Paris crowds greet Notre Dame’s new bells

Driven through the streets of Paris with a police motorcycle escort, nine new bells arrived at the Notre Dame Cathedral on Thursday to be installed for the landmark's 850th anniversary.

Paris crowds greet Notre Dame's new bells
The new bells delivered to Notre Dame cathedral in Paris. Photo Jacques Demarthon/AFP

The bells, named Dame de Paris (lady of Paris) Maurice, Gabriel, Anne-Geneviève, Benôit-Joseph, Jean Marie, Etienne, Marcel, Marie and finally Dennis, were given a warm welcome as they were delivered to the iconic cathedral in the heart of Paris.

Hundreds lined the streets to watch them be carried on two trucks to the famous landmark, where they were greeted by gathered crowds to the sounds of its old bells ringing.

Four of the old bells, in place since 1856, had deteriorated because of the low-quality metals used, rendering them out of key with the main tenor bell, Emmanuel, considered one of the finest examples in Europe.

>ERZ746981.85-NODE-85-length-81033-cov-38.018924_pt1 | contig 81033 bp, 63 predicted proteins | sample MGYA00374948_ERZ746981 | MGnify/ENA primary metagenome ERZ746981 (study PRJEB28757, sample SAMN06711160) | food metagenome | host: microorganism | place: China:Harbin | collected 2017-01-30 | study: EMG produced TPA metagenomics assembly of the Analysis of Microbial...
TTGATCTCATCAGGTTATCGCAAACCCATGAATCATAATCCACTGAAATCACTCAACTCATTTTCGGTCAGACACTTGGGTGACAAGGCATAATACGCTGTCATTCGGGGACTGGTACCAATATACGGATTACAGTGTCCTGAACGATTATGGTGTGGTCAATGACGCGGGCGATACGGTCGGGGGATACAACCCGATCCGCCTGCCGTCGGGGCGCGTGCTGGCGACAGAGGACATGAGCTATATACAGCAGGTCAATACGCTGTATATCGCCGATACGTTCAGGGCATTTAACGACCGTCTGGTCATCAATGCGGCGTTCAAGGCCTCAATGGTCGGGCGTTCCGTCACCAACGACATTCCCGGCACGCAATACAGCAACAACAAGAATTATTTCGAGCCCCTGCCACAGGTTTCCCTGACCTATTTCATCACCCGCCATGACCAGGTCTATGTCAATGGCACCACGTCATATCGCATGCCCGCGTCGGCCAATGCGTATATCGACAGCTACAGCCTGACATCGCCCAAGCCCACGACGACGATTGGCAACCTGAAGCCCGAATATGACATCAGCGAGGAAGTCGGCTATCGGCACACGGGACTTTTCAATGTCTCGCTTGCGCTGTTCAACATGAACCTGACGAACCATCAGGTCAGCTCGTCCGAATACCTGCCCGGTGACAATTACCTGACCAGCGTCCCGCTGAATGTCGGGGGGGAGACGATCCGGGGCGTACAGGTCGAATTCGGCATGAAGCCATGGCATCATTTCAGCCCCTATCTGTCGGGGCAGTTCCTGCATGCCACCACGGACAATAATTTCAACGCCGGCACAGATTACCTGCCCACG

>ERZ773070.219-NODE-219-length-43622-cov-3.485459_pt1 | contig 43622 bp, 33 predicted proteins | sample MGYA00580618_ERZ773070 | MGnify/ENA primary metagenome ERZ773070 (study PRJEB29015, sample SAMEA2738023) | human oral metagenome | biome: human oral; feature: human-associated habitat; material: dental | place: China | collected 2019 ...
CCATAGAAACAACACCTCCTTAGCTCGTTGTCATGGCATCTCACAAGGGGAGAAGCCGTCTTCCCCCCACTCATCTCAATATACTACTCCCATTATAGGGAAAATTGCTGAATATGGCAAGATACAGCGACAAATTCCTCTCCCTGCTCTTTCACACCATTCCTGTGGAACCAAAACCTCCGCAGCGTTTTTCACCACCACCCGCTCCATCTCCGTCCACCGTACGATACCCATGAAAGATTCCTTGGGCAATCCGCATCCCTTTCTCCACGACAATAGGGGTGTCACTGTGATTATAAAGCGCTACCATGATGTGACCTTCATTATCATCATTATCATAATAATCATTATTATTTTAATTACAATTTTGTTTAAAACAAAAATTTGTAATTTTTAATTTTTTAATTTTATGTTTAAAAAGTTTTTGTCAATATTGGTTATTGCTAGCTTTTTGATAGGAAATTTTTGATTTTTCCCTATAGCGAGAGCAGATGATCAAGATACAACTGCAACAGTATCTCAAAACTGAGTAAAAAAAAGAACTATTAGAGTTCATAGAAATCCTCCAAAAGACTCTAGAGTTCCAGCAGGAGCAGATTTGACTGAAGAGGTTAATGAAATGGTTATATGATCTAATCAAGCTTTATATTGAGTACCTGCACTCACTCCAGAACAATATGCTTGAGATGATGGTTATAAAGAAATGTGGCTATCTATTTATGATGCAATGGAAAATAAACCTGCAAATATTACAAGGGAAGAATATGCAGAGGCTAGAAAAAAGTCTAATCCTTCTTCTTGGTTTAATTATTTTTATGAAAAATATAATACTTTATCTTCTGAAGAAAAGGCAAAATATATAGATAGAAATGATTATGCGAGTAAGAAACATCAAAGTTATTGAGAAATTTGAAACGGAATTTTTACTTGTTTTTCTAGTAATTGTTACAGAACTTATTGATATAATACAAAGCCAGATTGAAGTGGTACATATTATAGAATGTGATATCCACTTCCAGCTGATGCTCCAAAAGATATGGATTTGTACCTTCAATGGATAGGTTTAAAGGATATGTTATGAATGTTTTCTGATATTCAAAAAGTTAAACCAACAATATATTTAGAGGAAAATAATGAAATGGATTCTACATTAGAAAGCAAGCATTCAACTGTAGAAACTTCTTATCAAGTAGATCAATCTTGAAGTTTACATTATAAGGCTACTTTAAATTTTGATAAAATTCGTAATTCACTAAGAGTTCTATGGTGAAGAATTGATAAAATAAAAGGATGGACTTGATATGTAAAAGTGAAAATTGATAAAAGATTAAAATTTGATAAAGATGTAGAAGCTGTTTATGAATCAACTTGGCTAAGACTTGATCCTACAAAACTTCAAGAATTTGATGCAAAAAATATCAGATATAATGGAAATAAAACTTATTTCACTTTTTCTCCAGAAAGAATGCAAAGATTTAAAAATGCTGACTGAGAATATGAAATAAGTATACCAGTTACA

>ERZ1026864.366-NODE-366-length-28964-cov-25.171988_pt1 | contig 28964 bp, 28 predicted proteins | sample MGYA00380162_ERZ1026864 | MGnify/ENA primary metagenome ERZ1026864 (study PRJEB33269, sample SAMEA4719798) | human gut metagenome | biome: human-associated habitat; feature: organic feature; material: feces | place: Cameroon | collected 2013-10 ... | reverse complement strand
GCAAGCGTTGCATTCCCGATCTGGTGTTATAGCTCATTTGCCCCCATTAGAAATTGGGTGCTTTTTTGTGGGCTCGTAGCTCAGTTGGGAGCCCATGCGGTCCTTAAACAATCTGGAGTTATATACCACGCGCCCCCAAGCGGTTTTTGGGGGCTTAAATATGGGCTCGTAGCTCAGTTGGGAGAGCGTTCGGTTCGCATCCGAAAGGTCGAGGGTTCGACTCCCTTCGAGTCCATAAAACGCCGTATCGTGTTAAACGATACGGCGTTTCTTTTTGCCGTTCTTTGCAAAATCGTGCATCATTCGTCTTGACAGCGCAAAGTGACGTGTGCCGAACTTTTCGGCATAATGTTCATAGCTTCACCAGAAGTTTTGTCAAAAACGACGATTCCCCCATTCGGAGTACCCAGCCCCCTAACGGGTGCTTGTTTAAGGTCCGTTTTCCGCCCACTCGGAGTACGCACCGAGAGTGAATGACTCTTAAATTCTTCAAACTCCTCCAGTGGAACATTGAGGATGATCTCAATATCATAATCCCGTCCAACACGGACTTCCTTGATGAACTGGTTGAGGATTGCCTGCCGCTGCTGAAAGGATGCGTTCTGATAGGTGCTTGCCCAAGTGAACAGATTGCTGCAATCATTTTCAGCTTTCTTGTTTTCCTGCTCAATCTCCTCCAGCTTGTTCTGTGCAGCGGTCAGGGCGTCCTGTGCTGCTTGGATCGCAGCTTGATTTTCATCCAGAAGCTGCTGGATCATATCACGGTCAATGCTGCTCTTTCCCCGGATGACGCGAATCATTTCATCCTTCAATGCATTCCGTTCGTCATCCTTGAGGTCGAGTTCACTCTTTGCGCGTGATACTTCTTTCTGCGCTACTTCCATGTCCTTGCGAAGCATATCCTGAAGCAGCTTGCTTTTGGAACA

The nine new bells will be installed overnight Friday and on display for a month from Saturday, before they will be rung for the first time on March 23 to mark the beginning of the Holy Week before Easter.

Eight of the bells were made in a foundry in Normandy, but the largest Marie, which weighs in at a cool 6.2 tonnes, was made in Asten in the southeastern Netherlands.

The new bells took a year-and-a-half to build and are expected to last 200 to 300 years. The project to build and install them cost 2 million euros ($2.7 million) and was financed by private donations.

The Gothic cathedral on an islet on the River Seine is one of the most visited sites in Paris, attracting 13.6 million visitors in 2011.

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